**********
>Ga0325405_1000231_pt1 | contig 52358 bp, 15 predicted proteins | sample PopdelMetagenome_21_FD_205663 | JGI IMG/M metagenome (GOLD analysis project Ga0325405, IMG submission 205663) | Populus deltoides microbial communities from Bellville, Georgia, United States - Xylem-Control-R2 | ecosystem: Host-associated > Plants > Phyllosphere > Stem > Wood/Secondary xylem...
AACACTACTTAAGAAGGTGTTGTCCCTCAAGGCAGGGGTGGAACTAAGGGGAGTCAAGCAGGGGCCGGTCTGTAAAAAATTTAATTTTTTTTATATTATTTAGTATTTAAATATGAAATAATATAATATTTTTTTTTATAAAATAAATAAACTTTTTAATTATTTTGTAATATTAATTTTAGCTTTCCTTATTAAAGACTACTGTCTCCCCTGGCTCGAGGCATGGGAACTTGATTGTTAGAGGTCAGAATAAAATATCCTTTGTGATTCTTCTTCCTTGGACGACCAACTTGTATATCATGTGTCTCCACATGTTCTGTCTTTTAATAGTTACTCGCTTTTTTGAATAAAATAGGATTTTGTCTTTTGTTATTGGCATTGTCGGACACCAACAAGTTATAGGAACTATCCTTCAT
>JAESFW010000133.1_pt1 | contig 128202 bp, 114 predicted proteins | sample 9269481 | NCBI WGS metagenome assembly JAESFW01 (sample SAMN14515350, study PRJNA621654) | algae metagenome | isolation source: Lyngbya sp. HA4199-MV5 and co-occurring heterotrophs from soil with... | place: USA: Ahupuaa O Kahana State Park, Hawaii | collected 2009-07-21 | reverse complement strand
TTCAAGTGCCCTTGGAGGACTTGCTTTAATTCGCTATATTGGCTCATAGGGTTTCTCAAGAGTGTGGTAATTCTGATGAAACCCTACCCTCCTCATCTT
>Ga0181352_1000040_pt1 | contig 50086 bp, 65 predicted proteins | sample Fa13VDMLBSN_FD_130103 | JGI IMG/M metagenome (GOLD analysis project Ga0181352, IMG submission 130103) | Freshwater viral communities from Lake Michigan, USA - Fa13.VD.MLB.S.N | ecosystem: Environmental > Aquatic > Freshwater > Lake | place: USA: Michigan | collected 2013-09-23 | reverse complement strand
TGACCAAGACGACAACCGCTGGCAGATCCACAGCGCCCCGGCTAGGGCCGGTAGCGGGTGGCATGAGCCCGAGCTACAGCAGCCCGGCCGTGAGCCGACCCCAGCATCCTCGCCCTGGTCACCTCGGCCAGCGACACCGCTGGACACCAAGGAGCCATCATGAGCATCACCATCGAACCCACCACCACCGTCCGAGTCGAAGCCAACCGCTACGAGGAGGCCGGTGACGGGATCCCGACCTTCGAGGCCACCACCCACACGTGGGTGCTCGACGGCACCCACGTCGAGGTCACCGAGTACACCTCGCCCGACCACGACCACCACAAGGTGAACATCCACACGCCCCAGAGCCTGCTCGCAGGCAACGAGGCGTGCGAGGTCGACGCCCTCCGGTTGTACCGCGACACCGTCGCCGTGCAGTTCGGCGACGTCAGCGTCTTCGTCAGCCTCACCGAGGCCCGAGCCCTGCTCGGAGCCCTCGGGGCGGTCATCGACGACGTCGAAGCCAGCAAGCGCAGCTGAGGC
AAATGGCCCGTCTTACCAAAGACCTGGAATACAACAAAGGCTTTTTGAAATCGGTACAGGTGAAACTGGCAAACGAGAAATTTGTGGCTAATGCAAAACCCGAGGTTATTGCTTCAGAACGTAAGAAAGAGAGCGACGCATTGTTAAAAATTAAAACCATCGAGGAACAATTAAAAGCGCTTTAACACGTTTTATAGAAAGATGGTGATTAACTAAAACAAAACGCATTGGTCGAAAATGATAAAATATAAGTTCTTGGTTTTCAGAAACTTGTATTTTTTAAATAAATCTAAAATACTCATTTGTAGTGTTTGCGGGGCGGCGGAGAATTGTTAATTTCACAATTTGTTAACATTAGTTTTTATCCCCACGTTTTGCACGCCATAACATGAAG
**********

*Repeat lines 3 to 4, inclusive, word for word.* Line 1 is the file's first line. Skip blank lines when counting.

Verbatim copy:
>JAESFW010000133.1_pt1 | contig 128202 bp, 114 predicted proteins | sample 9269481 | NCBI WGS metagenome assembly JAESFW01 (sample SAMN14515350, study PRJNA621654) | algae metagenome | isolation source: Lyngbya sp. HA4199-MV5 and co-occurring heterotrophs from soil with... | place: USA: Ahupuaa O Kahana State Park, Hawaii | collected 2009-07-21 | reverse complement strand
TTCAAGTGCCCTTGGAGGACTTGCTTTAATTCGCTATATTGGCTCATAGGGTTTCTCAAGAGTGTGGTAATTCTGATGAAACCCTACCCTCCTCATCTT